A new series of studies published in The Lancet urges worldwide leaders to recognize the importance of midwifery services in saving the lives of millions of expectant mothers and their infants.
According to the research team involved in the studies - made up of an international group of clinicians, academics, professional midwives and advocates for women and children - the series is the "most critical and wide-reaching examination of midwifery ever conducted."
They say the series demonstrates the positive impact midwives can have, not only for saving lives, but also for the ongoing well-being of mothers and their children.
A midwife is a health care professional who provides individualized care for a woman during and shortly after pregnancy.
According to the American Pregnancy Association, midwives follow the Midwives Model of Care, which requires them to monitor the physical, psychological and social well-being of the mother during pregnancy, provide the mother with personalized education, counseling and prenatal care, one-to-one assistance during labor and delivery, and postpartum support.
In addition, midwives strive to limit the use of technological interventions for expectant mothers and help identify women who are in need of obstetrical attention.
One of the series authors, Prof. Mary Renfrew of the School of Nursing and Midwifery at Dundee University in the UK, notes that many needs of pregnant women, their babies and their families are not being met, "despite long-standing recognition that women and their babies need access to health care that provides more than just emergency interventions for acute medical problems."
She adds that although midwifery is widely acknowledged as a "vital and cost-effective contribution to high-quality maternal and newborn care in many countries," its potential social, economic and health benefits are far from recognized on a global scale.
'75% of infant and maternal deaths could be prevented in next 15 years'
Figures from the World Health Organization (WHO) reveal that every day, around 800 women die from preventable causes associated with pregnancy and childbirth, and every year, 3.3 million neonatal deaths occur.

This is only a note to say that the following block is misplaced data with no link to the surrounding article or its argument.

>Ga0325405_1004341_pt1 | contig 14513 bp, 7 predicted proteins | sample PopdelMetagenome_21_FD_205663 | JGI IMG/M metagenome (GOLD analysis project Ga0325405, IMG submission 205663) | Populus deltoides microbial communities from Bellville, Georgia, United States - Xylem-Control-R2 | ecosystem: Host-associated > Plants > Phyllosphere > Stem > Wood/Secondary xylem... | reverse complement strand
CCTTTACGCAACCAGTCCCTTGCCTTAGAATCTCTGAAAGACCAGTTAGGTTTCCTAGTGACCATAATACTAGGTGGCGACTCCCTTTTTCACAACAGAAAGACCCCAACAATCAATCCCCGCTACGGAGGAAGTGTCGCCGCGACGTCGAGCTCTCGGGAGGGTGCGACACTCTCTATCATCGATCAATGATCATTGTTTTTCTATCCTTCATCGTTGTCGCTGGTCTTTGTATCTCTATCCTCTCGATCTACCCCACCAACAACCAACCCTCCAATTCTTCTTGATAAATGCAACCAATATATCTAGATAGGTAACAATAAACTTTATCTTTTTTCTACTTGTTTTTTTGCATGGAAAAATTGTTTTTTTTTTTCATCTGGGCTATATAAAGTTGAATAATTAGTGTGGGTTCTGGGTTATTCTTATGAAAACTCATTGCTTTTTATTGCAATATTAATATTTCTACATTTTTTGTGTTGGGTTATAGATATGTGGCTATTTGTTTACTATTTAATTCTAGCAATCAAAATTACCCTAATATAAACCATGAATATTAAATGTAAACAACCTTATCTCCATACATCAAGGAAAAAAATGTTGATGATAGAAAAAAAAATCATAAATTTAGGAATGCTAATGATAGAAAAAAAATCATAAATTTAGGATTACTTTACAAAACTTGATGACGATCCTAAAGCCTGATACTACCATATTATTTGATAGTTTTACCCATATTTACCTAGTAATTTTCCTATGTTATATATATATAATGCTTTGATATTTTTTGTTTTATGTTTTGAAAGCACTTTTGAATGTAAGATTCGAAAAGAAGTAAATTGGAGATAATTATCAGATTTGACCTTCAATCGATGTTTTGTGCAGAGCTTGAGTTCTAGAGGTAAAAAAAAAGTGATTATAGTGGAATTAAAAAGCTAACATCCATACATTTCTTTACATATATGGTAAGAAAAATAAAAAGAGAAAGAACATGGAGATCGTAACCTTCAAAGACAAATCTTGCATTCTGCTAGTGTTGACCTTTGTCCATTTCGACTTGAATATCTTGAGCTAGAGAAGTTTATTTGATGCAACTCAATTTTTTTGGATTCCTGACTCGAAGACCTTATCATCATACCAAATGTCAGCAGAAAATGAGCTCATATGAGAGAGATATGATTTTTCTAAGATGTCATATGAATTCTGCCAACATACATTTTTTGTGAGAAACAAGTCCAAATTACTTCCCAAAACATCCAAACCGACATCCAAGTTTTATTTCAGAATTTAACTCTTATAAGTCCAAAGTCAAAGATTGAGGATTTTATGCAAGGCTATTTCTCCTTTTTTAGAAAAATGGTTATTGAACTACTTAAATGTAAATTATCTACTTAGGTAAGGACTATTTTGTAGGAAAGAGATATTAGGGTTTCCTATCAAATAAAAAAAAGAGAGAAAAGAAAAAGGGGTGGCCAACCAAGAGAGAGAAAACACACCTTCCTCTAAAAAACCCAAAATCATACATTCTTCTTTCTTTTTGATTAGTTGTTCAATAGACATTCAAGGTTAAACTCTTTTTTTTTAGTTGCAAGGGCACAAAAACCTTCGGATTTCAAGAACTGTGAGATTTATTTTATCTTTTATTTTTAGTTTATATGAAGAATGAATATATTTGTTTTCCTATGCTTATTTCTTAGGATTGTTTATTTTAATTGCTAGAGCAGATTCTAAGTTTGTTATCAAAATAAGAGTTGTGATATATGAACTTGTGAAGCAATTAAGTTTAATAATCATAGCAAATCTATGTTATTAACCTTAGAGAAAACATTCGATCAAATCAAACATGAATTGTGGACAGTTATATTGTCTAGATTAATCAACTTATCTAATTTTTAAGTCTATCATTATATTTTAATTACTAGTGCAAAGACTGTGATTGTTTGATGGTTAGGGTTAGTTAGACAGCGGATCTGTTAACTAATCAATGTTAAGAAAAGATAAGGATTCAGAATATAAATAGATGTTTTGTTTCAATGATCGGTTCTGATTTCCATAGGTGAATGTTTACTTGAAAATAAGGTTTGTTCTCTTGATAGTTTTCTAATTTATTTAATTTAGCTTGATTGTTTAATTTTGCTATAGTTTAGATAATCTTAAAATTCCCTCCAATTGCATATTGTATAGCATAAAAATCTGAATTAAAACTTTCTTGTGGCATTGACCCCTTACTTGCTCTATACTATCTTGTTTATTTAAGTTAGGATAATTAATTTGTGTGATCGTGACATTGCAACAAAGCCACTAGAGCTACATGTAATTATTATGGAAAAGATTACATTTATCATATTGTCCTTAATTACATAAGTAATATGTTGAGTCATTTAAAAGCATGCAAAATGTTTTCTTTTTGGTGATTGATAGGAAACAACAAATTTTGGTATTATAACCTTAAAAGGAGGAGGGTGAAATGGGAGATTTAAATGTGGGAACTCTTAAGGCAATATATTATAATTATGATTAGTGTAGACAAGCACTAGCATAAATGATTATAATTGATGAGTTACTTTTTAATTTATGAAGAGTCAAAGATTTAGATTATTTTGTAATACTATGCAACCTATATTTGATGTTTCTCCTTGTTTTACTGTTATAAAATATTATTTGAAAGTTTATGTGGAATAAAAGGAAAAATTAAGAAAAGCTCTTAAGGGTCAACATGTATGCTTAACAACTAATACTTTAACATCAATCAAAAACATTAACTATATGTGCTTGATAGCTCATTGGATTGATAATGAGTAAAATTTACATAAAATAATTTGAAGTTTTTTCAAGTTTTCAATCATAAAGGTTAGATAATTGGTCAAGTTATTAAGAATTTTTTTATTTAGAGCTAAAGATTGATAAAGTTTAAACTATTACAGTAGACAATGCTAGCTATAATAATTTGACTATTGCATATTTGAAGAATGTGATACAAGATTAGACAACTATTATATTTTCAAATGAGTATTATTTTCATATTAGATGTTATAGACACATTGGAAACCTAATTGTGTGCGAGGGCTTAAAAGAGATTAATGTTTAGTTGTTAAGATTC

Researchers estimate that if effective midwifery was offered to all women in low- and middle-income countries, 75% of infant and maternal deaths could be prevented over the next 15 years.
But according to the series authors, these figures could reduce dramatically if midwifery services were increased globally.
Approximately 90% of all maternal deaths and 99% of newborn deaths occur in low- and middle-income countries, where mothers and their babies receive little or no skilled care during their pregnancy or birth.
But in the new series, experts estimate that if effective midwifery was offered to all women in these countries, 75% of infant and maternal deaths could be prevented over the next 15 years. They add that even if the coverage of midwifery services were increased by a quarter, the present rate of maternal deaths could be halved by 2030.
In addition, the series authors point out that in low- and middle-income countries that lack midwifery services, overuse of medication and unnecessary interventions - such as cesarean sections and limited mobility during labor - are common and negatively impact the health and well-being of expectant mothers, their infants and their families.
Prof. Caroline Homer, of the Faculty of Health at the University of Technology in Australia and another of the series authors, says:
"Both underuse and overuse of medical interventions in pregnancy contribute to short- and long-term illness for an estimated 20 million childbearing women. This not only effects their health and well-being, but may also result in their needing to pay for ongoing health care costs, and on the ability of their families to escape poverty."
Hope that new framework will boost global midwifery services
Even though the series authors have reflected the significant benefits that an increase in global midwifery services could have, they note that there are still a number of barriers that stop this from being actioned, such as a lack of understanding of what midwives can do, unregulated private sector care for the health of mothers and infants, the low status of women in society and interprofessional rivalries.
Fast facts about midwifery in the US
- In the US, there are 13,071 certified nurse midwives (CNMs) and 84 certified midwives (CMs) - a newer equivalent to a CNM
- In 2012, CNMs/CMs attended 313,846 births in the US
- More than 50% of CNMs/CMs list physician practices or hospitals/medical centers as their main employer.
However, the team has detailed a framework that details the needs of expectant mothers, infants and their families before, during and after pregnancy, how these needs should be met, where they should be met and by whom.
The series authors hope the framework will help increase midwifery services worldwide - particularly in countries with high maternal and infant death burden - as well as measure the success of these services.
"The knowledge and methods are available to achieve quality maternal and newborn care. Political will and commitment are increasing, women's and families' voices are growing louder, and economic growth and education for girls are on the rise," say the authors.
"The opportunity to transform health, education, and social systems and to make maternal, newborn, and child health a reality for all, is here."
Last year, Medical News Today reported on a study published in The Cochrane Library, which found that expectant mothers whose main care is provided by a midwife throughout pregnancy are less likely to experience pregnancy-related complications.
Written by Honor Whiteman